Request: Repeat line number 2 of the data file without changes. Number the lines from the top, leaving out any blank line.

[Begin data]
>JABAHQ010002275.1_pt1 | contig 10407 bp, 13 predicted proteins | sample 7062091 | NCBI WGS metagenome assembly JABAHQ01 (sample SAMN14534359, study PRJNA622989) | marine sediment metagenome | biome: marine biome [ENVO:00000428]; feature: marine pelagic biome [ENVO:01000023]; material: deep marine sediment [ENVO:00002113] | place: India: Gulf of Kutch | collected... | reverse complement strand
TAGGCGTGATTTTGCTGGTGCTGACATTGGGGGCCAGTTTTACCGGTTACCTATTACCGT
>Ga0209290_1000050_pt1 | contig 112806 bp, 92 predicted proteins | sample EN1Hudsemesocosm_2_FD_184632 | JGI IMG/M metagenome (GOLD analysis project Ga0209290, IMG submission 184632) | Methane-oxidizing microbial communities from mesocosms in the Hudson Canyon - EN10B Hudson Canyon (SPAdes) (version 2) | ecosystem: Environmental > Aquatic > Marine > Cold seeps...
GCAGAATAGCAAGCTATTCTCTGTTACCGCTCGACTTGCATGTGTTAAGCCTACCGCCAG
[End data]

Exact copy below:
TAGGCGTGATTTTGCTGGTGCTGACATTGGGGGCCAGTTTTACCGGTTACCTATTACCGT